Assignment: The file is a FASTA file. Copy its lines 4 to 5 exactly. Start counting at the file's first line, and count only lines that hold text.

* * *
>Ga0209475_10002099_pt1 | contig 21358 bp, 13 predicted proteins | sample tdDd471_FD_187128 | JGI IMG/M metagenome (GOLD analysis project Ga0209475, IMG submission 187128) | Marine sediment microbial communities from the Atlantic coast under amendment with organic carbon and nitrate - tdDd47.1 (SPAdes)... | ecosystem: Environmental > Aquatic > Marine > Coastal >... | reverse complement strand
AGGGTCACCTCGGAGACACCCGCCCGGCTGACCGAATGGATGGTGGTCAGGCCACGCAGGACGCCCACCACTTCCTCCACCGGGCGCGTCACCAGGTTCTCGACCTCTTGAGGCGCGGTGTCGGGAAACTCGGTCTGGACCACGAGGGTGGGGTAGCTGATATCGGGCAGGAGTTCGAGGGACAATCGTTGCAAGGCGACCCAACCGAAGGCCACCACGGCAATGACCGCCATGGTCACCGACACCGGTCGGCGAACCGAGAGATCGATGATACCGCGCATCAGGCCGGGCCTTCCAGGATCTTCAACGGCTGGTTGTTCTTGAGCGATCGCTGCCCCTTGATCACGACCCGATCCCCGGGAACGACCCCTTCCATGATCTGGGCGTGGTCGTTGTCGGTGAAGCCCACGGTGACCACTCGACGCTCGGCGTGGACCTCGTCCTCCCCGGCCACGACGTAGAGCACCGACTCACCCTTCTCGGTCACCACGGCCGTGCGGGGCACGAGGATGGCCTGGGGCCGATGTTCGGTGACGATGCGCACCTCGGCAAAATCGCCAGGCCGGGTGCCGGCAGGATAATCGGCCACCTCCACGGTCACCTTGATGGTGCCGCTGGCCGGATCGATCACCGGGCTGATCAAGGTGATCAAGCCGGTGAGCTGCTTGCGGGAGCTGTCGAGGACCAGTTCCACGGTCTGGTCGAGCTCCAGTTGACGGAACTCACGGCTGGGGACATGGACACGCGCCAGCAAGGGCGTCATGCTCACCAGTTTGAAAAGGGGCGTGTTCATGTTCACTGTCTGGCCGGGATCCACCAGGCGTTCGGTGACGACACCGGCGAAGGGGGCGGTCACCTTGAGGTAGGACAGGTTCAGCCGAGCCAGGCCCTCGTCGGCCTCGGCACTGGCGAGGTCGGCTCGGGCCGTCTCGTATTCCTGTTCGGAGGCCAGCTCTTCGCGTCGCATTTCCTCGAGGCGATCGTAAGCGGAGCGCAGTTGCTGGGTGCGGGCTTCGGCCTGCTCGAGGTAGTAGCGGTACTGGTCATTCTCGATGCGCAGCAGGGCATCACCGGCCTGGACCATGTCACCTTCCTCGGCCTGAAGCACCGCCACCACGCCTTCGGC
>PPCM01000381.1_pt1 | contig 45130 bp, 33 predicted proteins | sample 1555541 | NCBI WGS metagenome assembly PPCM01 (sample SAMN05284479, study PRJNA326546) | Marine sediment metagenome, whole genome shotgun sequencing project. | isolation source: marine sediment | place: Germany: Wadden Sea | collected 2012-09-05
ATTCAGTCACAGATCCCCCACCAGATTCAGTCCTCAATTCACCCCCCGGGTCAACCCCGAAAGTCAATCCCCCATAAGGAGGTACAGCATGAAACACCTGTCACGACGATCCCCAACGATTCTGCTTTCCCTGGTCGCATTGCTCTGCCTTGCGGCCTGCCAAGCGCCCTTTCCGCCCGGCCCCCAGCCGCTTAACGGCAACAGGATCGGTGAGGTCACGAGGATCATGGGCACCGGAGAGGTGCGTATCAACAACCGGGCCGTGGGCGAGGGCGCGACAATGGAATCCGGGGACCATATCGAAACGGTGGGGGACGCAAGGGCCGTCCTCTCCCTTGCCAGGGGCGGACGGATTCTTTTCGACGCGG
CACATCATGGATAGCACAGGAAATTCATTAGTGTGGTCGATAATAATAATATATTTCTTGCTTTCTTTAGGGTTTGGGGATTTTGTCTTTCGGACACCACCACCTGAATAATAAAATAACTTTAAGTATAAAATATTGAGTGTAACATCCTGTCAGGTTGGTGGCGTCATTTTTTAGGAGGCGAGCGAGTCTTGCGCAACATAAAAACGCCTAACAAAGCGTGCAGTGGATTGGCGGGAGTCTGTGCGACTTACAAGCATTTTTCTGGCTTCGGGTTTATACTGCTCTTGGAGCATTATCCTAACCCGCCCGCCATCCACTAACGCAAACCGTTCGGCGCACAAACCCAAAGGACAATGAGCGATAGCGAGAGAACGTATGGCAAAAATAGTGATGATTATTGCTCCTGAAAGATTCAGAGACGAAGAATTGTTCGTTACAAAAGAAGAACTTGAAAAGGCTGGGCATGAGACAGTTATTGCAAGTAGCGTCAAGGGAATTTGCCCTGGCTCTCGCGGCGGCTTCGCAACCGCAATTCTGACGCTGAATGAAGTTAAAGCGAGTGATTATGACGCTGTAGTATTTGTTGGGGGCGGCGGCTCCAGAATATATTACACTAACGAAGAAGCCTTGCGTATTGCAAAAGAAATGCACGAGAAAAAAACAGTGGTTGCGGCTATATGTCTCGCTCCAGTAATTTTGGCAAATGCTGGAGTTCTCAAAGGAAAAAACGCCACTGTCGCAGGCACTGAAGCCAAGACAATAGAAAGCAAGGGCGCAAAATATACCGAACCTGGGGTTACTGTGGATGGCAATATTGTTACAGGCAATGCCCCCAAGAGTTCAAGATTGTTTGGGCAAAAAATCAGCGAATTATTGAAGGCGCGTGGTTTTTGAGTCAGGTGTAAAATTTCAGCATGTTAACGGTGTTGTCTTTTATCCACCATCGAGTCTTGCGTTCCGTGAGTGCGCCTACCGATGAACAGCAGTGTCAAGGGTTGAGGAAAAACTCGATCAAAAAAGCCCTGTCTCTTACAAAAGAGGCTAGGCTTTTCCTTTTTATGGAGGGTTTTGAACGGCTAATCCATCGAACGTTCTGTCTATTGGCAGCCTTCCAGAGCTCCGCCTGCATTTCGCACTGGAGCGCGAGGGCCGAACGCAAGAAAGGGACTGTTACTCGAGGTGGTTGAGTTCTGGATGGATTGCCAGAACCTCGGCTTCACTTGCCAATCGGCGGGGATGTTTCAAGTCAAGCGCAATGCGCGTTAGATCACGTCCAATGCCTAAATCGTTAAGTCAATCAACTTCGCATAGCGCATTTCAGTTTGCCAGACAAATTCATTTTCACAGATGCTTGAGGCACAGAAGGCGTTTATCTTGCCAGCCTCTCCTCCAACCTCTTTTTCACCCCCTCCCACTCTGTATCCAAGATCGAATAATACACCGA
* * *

ATTCAGTCACAGATCCCCCACCAGATTCAGTCCTCAATTCACCCCCCGGGTCAACCCCGAAAGTCAATCCCCCATAAGGAGGTACAGCATGAAACACCTGTCACGACGATCCCCAACGATTCTGCTTTCCCTGGTCGCATTGCTCTGCCTTGCGGCCTGCCAAGCGCCCTTTCCGCCCGGCCCCCAGCCGCTTAACGGCAACAGGATCGGTGAGGTCACGAGGATCATGGGCACCGGAGAGGTGCGTATCAACAACCGGGCCGTGGGCGAGGGCGCGACAATGGAATCCGGGGACCATATCGAAACGGTGGGGGACGCAAGGGCCGTCCTCTCCCTTGCCAGGGGCGGACGGATTCTTTTCGACGCGG
CACATCATGGATAGCACAGGAAATTCATTAGTGTGGTCGATAATAATAATATATTTCTTGCTTTCTTTAGGGTTTGGGGATTTTGTCTTTCGGACACCACCACCTGAATAATAAAATAACTTTAAGTATAAAATATTGAGTGTAACATCCTGTCAGGTTGGTGGCGTCATTTTTTAGGAGGCGAGCGAGTCTTGCGCAACATAAAAACGCCTAACAAAGCGTGCAGTGGATTGGCGGGAGTCTGTGCGACTTACAAGCATTTTTCTGGCTTCGGGTTTATACTGCTCTTGGAGCATTATCCTAACCCGCCCGCCATCCACTAACGCAAACCGTTCGGCGCACAAACCCAAAGGACAATGAGCGATAGCGAGAGAACGTATGGCAAAAATAGTGATGATTATTGCTCCTGAAAGATTCAGAGACGAAGAATTGTTCGTTACAAAAGAAGAACTTGAAAAGGCTGGGCATGAGACAGTTATTGCAAGTAGCGTCAAGGGAATTTGCCCTGGCTCTCGCGGCGGCTTCGCAACCGCAATTCTGACGCTGAATGAAGTTAAAGCGAGTGATTATGACGCTGTAGTATTTGTTGGGGGCGGCGGCTCCAGAATATATTACACTAACGAAGAAGCCTTGCGTATTGCAAAAGAAATGCACGAGAAAAAAACAGTGGTTGCGGCTATATGTCTCGCTCCAGTAATTTTGGCAAATGCTGGAGTTCTCAAAGGAAAAAACGCCACTGTCGCAGGCACTGAAGCCAAGACAATAGAAAGCAAGGGCGCAAAATATACCGAACCTGGGGTTACTGTGGATGGCAATATTGTTACAGGCAATGCCCCCAAGAGTTCAAGATTGTTTGGGCAAAAAATCAGCGAATTATTGAAGGCGCGTGGTTTTTGAGTCAGGTGTAAAATTTCAGCATGTTAACGGTGTTGTCTTTTATCCACCATCGAGTCTTGCGTTCCGTGAGTGCGCCTACCGATGAACAGCAGTGTCAAGGGTTGAGGAAAAACTCGATCAAAAAAGCCCTGTCTCTTACAAAAGAGGCTAGGCTTTTCCTTTTTATGGAGGGTTTTGAACGGCTAATCCATCGAACGTTCTGTCTATTGGCAGCCTTCCAGAGCTCCGCCTGCATTTCGCACTGGAGCGCGAGGGCCGAACGCAAGAAAGGGACTGTTACTCGAGGTGGTTGAGTTCTGGATGGATTGCCAGAACCTCGGCTTCACTTGCCAATCGGCGGGGATGTTTCAAGTCAAGCGCAATGCGCGTTAGATCACGTCCAATGCCTAAATCGTTAAGTCAATCAACTTCGCATAGCGCATTTCAGTTTGCCAGACAAATTCATTTTCACAGATGCTTGAGGCACAGAAGGCGTTTATCTTGCCAGCCTCTCCTCCAACCTCTTTTTCACCCCCTCCCACTCTGTATCCAAGATCGAATAATACACCGA